'<p>' + content + '</p>' +
  '<a href="' + link + '">Let\'s go</a>'
'</div>';

With ES6:

`<div class="${className}">
  <p>${content}</p>
  <a href="${link}">Let's go</a>
</div>`
  • Your string can span multiple lines.
  • You don’t have to escape quotation characters.
  • You can avoid groupings like: ‘”>’
  • You don’t have to use the plus operator.

Tagged Template Literals

We can also tag a template string, when a template string is tagged, the literals and substitutions are passed to function which returns the resulting value.

function myTaggedLiteral(strings) {
  console.log(strings);
}

myTaggedLiteral`test`; //["test"]

function myTaggedLiteral(strings,value,value2) {
  console.log(strings,value, value2);
}
let someText = 'Neat';
myTaggedLiteral`test ${someText} ${2 + 3}`;
//["test", ""]
// "Neat"
// 5

We can use the spread operator here to pass multiple values. The first argument — we called it strings — is an array of all the plain strings (the stuff between any interpolated expressions).

we then gather up all subsequent arguments into an array called values using the ... gather/rest operator, though you could of course have left them as individual named parameters following the strings parameter like we did above (value1, value2 etc).

function myTaggedLiteral(strings,...values) {
  console.log(strings);
  console.log(values);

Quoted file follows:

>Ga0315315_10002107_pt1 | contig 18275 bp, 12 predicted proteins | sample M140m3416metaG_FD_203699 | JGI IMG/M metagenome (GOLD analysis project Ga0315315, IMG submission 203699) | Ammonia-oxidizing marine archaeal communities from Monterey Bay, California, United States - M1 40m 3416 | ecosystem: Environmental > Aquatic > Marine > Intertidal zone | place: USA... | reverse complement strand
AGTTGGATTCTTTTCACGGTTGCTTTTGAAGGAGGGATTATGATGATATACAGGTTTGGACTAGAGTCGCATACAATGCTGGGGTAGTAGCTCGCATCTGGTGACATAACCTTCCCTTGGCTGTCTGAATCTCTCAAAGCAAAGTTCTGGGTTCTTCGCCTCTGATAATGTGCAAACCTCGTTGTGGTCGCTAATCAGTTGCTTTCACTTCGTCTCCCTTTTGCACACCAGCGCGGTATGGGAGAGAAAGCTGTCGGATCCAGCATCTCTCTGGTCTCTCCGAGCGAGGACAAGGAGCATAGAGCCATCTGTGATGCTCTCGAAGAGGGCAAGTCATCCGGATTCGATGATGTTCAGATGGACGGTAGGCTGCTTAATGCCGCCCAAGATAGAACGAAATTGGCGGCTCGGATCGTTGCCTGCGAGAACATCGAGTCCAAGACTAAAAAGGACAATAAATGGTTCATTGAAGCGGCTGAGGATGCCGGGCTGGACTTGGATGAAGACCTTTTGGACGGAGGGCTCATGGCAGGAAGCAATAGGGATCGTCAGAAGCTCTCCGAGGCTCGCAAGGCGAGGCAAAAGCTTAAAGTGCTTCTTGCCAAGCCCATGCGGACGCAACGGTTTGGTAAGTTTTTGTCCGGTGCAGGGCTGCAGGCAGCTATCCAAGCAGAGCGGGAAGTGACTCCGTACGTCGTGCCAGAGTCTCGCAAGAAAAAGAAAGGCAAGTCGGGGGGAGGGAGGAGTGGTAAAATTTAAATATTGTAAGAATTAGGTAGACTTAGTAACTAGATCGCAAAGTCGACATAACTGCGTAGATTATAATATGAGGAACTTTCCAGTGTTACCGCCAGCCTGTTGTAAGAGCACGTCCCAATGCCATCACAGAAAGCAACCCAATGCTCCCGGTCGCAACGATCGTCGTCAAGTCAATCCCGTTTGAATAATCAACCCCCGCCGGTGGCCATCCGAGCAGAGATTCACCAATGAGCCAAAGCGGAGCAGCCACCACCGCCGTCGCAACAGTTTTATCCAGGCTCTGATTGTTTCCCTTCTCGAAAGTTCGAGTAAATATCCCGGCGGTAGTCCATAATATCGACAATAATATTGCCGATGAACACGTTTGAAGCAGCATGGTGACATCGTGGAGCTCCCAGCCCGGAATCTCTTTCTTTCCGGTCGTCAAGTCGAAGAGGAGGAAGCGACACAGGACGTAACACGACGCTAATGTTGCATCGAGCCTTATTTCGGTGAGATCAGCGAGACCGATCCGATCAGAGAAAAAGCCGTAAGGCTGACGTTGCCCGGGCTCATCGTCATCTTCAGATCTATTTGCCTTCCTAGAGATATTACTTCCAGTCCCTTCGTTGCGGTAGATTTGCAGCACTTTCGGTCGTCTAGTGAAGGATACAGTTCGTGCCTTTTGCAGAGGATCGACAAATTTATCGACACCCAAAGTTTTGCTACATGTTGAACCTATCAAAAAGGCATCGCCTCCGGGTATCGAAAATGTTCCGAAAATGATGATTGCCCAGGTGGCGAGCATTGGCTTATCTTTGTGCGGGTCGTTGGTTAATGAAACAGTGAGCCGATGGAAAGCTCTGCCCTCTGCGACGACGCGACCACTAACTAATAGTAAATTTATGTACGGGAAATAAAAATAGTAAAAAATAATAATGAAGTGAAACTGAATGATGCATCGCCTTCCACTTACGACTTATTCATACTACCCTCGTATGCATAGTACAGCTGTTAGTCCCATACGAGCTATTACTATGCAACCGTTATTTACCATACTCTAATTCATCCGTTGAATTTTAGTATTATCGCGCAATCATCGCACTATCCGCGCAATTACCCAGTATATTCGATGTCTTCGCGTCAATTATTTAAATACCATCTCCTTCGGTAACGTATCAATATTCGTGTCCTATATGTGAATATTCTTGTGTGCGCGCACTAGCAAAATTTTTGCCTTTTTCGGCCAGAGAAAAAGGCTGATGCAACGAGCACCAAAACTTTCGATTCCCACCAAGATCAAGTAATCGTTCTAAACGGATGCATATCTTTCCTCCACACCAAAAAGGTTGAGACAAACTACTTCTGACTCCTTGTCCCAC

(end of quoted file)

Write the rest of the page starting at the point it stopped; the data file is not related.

}

let someText = 'Neat';
myTaggedLiteral`test ${someText} ${2 + 3}`;
//["test", ""]
// "Neat"
// 5

The argument(s) gathered into our values array are the results of the already evaluated interpolation expressions found in the string literal. A tagged string literal is like a processing step after the interpolations are evaluated but before the final string value is compiled, allowing you more control over generating the string from the literal. Let’s look at an example of creating a re-usable templates.

const Actor = {
  name: "RajiniKanth",
  store: "Landmark"
}

const ActorTemplate = templater`<article>
  <h3>${'name'} is a Actor</h3>
  <p>You can find his movies at ${'store'}.</p>

</article>`;

function templater(strings, ...keys) {
  return function(data) {
  let temp = strings.slice();
  keys.forEach((key, i) => {
  temp[i] = temp[i] + data[key];
  });
  return temp.join('');
  }
};

const myTemplate = ActorTemplate(Actor);
console.log(myTemplate);

Raw Strings